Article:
Our primary evaluation methods include a journal to chronicle daily activities, pretest and posttest questionnaires to assess the hands-on computer workshops and a mail-back postcard survey given at outreach visits and trainings to ascertain subsequent use of health information or enrollment in literacy programs. In addition, HIPS members responded to an online survey to assess the value of the coalition, its challenges and benefits.
As our primary training organization, PIA organizes 2- to 3-hour hands-on Internet workshops to teach learners how to navigate the Internet, locate reliable health information online, and apply evaluation criteria. Workshop participants complete a pretest and posttest questionnaire to assess their awareness and knowledge of the Internet, specific criteria to evaluate Web sites, content of MedlinePlus, credible HIV information, and the biases of the different Internet domains. They also complete a postworkshop evaluation survey to assess their satisfaction with the workshop's content and pace, their intent to use the information gained, and their suggestions for future workshops and improvements.
Slightly less than half of the workshop participants have used the Internet. Most people who did use the Internet stated that they searched for jobs, general or research information, work-related topics, and used e-mail. Only 1 out of 52 responses indicated that the searcher used the Internet for health information.
A sample of 12 workshops including 91 people revealed a modest improvement in posttest scores, an average of an increase of 2.1 points (out of a total of 8 points) for a 26% improvement. A large majority (88%) found the workshops “very useful” and 12% rated them “useful.” None were rated “not useful.” All respondents learned new resources during the workshop. All respondents intend to use the Web resources learned during the workshops at a subsequent time for personal, family, and work purposes. Many said they would share their knowledge and handouts with others, including their students, “with the community,” at church, and with clients. Several wrote that they were going to purchase a computer, quit smoking, show the body mass index (BMI) online health check tool to students, conduct job searches, and one person wrote that he/she would use the Internet to help “find my parents.” Whereas most people rated the pace of the workshops “just right,” people with prior Internet experience found them too slow and asked for dual level workshops, one for experienced users and one for novices.
Postcard surveys included questions about subsequent use of resources. The questions are printed on one side of a self-addressed, stamped postcard. We gave 250 postcards to people from workshops or briefer visits on the Trans.form.er or at health centers and asked people to return them in 1 or 2 weeks. We collected and analyzed 47 responses. The results reveal that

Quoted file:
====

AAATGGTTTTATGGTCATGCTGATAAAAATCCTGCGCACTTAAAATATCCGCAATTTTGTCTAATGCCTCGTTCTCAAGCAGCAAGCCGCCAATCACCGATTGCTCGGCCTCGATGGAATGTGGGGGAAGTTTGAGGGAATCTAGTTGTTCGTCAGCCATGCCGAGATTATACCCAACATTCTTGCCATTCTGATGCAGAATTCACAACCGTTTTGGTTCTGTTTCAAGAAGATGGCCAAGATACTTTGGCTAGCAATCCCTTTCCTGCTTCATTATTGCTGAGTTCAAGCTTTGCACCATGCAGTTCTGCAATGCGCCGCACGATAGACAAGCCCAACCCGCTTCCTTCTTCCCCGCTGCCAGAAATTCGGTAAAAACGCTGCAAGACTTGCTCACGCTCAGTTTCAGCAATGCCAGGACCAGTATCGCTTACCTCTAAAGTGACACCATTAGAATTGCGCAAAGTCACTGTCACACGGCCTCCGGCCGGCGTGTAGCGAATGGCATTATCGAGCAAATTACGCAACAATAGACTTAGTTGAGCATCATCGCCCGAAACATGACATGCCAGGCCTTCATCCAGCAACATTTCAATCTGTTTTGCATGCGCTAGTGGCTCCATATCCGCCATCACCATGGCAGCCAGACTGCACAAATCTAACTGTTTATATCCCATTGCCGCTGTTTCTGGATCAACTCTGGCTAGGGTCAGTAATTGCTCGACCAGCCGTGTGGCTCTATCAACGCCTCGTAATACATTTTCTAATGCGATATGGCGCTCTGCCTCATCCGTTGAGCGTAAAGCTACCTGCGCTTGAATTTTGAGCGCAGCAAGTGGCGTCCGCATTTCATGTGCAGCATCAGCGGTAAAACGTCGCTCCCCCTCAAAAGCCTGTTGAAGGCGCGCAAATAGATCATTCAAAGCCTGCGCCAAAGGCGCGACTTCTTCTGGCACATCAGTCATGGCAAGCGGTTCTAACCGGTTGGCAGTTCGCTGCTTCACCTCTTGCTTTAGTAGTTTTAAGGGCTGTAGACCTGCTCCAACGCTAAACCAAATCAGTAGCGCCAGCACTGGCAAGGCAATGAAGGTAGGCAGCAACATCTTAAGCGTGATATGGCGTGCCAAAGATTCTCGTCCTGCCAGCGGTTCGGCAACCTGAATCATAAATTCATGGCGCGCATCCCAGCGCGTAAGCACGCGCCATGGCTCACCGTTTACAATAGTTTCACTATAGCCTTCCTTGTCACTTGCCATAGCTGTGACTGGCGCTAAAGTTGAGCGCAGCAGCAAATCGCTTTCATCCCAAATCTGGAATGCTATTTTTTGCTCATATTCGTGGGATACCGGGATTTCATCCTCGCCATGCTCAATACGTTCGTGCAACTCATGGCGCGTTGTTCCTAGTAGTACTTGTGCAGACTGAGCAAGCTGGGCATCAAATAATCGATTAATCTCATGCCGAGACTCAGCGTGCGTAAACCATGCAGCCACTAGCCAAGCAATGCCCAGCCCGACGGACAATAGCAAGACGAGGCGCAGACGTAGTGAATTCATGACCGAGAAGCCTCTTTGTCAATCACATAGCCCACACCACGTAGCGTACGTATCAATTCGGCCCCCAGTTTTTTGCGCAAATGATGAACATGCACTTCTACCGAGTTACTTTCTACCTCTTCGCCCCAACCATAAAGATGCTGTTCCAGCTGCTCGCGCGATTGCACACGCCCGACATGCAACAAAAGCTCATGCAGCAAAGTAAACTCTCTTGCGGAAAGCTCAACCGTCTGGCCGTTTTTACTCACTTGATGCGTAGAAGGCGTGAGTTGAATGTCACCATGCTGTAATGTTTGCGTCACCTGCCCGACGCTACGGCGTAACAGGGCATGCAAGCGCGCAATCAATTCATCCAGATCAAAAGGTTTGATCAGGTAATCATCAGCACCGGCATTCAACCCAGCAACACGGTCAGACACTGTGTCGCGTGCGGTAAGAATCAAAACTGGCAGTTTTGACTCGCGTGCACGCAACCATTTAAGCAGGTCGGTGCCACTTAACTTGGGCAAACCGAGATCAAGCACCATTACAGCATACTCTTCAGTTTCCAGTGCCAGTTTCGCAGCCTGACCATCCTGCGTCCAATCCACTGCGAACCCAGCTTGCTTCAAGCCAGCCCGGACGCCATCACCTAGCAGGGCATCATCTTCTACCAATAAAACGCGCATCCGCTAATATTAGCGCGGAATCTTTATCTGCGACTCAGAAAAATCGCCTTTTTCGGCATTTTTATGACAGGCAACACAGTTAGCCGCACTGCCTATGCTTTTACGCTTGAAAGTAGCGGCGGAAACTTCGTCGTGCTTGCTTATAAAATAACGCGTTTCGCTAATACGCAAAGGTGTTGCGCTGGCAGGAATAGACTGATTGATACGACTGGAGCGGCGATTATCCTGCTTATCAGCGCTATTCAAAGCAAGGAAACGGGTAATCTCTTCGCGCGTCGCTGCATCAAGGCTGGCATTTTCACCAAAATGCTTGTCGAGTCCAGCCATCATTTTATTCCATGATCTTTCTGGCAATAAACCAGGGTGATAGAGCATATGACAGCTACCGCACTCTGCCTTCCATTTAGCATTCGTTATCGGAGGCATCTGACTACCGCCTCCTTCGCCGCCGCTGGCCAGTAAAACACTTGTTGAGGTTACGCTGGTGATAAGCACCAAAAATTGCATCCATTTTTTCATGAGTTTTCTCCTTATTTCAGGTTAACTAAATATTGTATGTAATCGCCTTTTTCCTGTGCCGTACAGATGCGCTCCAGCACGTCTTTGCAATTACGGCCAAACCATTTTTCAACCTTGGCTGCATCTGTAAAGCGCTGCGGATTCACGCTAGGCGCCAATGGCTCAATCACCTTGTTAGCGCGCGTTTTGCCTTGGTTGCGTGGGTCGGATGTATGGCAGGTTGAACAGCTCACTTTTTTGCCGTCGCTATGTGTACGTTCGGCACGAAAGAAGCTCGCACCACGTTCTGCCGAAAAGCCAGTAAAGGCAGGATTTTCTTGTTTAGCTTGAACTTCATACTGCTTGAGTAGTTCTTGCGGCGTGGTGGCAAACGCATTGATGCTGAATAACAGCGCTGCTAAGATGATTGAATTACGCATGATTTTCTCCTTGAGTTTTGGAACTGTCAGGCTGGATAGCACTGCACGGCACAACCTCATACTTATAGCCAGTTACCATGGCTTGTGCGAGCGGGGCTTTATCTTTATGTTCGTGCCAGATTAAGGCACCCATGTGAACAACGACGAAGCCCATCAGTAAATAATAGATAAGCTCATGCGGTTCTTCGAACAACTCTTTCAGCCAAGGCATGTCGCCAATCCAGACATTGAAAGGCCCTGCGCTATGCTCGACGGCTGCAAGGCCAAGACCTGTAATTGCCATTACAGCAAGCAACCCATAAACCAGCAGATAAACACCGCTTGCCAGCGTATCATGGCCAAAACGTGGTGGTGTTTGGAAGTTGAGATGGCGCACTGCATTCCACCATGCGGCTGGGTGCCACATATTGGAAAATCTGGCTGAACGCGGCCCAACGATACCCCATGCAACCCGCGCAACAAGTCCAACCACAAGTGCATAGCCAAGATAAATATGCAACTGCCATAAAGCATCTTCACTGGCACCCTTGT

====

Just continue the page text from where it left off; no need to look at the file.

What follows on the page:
Comments added to the postcard were favorable about the trainings and coaching:
The HIPS Steering Committee designed and administered an online survey in 2005 to elicit responses from its members about their reasons for working with the coalition, the challenges they face, and their recommendations for future activities. An anonymous survey was distributed to HIPS members using Survey Monkey, an online survey instrument. Twenty-four people responded, matching the number of our most active participants. Answers to the following question appear in Table 2: “As a result of your participation in HIPS which of the following have you experienced (select all that apply)?” This question was modified from the New York Academy of Medicine's questionnaire on partnerships (Lasker, 2002).
The survey reported several challenges, many dealing with time, the balance of work and coalition activities, and relationships with parent organizations.
Respondents identified these factors for HIPS′ success:
Of our 23 original collaborators, 21 continue to participate actively in HIPS activities. Three additional organizations have joined during the implementation stage, and additional branch public libraries and adult education programs have participated in HIPS meetings and sponsored health information activities. HIPS networking conferences recruit new participants and activity sponsors. A core group of five to eight people provide ongoing leadership.
As demonstrated by the member survey, the partnership is strong because of the commitment to shared objectives and values, good communication, and member diversity. The coalition uses consensus to make decisions and includes all interested members in planning and implementation. HIPS members enjoy the work they do together.
Because each organization has a role in HIPS that is often distinct from others, it was important for organizations to unite for joint activities. The three Connecting for Health Literacy networking conferences, the development of materials and evaluations, and the library-centered health fairs were essential projects that allowed members to work together. These activities generated more group cohesion.
The survey responses and the participation by HIPS members in key activities demonstrate the relationshipbuilding strengths of HIPS and its ability to forge new affiliations and transfer knowledge from different disciplines and sectors in health, education, and libraries. Whereas time conflicts affected participation, they appear secondary to the benefits gained by membership in the coalition.
As indicated in the survey responses, balancing work and coalition activities is a major difficulty. Most organizations receive no compensation for their time and participate because the coalition furthers their organizational and personal goals. Many members participate without official institutional involvement.